It doesn't get the global attention of cancer or AIDS; it's not as prolific a killer as heart disease. But anyone living with or caring for a family member with dementia or Alzheimer's disease knows just how all-consuming and devastating the conditions can be. There are an estimated 44 million people worldwide with dementia. That number is expected to surge dramatically with the aging global population — often called the “silver tsunami” — to 135 million people by 2050.
While heart disease and cancer claim more American lives, Alzheimer's has become our most expensive malady, despite being the sixth leading cause of death, according to the RAND Corp.
According to the Alzheimer's Association, Alzheimer's alone will cost an estimated $1.1 trillion annually by 2050 in the United States alone. That's direct costs and the indirect costs of care, but for many families the stress and hardship of living with the disease can't be quantified. And patients with dementia and similar conditions can live with them for years, decades, even.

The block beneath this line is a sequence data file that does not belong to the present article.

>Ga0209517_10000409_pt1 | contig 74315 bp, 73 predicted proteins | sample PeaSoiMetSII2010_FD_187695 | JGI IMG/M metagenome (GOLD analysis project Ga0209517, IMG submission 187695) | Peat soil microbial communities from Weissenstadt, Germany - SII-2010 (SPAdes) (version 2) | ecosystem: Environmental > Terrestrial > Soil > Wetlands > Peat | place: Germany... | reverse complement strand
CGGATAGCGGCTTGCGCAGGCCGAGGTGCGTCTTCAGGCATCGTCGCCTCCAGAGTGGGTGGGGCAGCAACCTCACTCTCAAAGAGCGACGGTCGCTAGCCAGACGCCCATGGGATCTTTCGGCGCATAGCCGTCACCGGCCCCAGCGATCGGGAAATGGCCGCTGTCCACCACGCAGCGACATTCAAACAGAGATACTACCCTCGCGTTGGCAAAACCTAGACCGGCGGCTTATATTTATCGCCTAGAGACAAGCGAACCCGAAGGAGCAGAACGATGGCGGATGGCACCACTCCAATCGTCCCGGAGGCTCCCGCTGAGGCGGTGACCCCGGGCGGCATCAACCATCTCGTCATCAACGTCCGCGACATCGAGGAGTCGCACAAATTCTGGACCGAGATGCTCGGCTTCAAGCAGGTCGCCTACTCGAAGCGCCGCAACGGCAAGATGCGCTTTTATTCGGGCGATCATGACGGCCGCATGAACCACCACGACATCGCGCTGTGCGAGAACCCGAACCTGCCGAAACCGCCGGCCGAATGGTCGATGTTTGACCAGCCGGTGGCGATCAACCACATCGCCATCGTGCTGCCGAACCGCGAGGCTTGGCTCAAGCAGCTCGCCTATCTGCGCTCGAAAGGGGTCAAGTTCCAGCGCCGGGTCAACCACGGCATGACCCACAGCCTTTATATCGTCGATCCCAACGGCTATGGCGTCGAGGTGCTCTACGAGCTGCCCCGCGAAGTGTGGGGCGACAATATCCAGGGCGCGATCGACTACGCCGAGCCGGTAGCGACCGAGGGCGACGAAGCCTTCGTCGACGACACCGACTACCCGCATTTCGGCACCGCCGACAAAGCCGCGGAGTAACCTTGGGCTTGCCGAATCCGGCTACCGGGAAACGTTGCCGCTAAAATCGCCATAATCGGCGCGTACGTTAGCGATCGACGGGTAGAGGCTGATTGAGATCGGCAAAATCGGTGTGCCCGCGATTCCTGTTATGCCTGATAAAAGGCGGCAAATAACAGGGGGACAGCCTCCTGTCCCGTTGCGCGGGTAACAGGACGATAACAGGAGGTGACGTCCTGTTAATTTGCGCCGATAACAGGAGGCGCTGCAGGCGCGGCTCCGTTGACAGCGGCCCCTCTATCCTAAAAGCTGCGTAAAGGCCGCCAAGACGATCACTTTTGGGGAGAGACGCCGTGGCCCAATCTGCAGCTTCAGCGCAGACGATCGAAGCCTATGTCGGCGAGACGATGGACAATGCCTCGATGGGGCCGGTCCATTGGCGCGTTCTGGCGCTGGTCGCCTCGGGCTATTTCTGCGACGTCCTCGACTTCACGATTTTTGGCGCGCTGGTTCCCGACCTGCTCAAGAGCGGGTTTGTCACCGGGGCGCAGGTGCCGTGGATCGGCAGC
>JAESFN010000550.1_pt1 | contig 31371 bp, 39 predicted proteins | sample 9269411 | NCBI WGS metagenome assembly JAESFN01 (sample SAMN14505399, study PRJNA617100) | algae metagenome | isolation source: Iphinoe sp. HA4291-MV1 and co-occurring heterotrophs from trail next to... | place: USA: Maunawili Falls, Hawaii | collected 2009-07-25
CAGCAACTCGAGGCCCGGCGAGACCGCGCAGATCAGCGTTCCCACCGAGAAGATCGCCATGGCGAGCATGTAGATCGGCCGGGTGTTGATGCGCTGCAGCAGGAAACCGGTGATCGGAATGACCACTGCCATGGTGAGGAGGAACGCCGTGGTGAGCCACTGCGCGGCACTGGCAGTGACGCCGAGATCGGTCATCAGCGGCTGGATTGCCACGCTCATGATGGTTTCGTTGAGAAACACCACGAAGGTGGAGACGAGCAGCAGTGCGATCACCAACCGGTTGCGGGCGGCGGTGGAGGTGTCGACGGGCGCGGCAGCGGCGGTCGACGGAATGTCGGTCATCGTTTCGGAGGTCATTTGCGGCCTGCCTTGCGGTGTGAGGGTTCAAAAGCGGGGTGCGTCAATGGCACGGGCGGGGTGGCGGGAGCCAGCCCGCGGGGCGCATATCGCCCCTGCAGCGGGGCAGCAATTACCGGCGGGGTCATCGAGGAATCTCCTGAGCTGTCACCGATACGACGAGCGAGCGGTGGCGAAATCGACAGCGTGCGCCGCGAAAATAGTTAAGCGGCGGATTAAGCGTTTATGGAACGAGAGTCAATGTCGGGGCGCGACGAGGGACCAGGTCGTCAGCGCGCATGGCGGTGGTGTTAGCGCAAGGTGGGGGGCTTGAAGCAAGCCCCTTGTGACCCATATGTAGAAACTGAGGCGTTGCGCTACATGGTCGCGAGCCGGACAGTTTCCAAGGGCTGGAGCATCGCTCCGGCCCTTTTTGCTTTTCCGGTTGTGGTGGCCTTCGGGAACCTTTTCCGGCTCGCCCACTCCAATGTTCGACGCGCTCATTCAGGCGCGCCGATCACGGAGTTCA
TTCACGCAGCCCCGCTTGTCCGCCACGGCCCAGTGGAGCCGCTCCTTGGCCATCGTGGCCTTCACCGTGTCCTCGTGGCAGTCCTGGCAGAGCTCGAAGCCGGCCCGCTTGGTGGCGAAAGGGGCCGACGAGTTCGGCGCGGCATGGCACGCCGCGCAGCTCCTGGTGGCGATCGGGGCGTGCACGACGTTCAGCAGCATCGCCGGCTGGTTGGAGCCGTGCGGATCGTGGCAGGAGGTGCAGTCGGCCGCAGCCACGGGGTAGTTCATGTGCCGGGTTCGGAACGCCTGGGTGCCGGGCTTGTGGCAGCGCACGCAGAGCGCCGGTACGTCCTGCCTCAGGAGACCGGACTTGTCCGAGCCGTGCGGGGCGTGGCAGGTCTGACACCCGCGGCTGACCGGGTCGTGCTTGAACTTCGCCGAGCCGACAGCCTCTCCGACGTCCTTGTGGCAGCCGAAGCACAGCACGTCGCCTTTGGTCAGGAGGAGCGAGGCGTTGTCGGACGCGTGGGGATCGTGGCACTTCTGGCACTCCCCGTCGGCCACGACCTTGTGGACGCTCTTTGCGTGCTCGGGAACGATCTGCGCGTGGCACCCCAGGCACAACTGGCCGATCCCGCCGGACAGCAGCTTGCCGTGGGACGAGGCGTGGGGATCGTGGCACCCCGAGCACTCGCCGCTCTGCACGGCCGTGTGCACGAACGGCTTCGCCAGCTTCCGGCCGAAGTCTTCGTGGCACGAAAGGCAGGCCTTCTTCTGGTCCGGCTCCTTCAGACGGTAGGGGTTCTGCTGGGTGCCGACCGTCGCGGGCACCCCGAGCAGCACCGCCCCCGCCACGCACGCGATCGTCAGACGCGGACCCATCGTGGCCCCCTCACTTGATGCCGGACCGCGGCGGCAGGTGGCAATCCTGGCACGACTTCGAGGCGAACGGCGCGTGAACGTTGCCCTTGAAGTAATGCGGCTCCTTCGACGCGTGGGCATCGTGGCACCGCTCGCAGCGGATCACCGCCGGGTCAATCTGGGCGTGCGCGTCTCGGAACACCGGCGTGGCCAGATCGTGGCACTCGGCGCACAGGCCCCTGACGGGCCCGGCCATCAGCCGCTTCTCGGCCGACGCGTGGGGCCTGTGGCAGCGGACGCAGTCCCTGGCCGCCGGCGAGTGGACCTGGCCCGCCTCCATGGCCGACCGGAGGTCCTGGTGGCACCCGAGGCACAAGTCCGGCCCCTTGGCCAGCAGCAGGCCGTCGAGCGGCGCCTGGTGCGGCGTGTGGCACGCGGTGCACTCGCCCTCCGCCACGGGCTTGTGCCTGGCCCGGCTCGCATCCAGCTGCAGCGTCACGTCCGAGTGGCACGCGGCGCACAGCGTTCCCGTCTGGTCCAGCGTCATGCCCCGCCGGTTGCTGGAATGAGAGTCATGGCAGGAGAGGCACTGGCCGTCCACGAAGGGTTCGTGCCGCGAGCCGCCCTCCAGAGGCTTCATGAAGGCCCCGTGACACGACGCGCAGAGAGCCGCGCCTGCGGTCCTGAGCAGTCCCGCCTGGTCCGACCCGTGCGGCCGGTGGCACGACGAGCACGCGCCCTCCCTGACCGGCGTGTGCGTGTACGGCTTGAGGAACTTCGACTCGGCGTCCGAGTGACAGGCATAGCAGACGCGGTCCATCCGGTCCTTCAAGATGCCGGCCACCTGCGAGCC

While there has been some exciting research into what might cause Alzheimer's, a cure is considered a distant dream. But fighting Alzheimer's doesn't dominate the public policy sphere as much as other ailments, leaving patients and their many loved ones to struggle in relative quiet. It's compounded by loved ones' struggles to maintain the dignity of the patient: It's simply easier in our culture to talk about a mother who has had a heart attack than it is to talk about a mother who no longer recognizes her husband and her children.
The first-ever G8 Dementia Summit was convened last month by UK Prime Minister David Cameron. World leaders committed to attempting to solve the global problem of Alzheimer's and other dementia by 2025. The global effort will require increased public awareness, more research and funds. The United States spends about $500 million on Alzheimer's research. That figure is less than 0.5 percent of the cost of care. Advocates hope that the United States and other wealthy nations can commit 1 percent of the cost of care to research. The United States lags other countries in enrolling patients in research programs as well.
As we take on this historic reform of our healthcare industry in this country, focusing on our most expensive medical conditions and helping millions of American families are worthy goals. We should build on this historic chance to work collaboratively with other leading nations to fight Alzheimer's and dementia.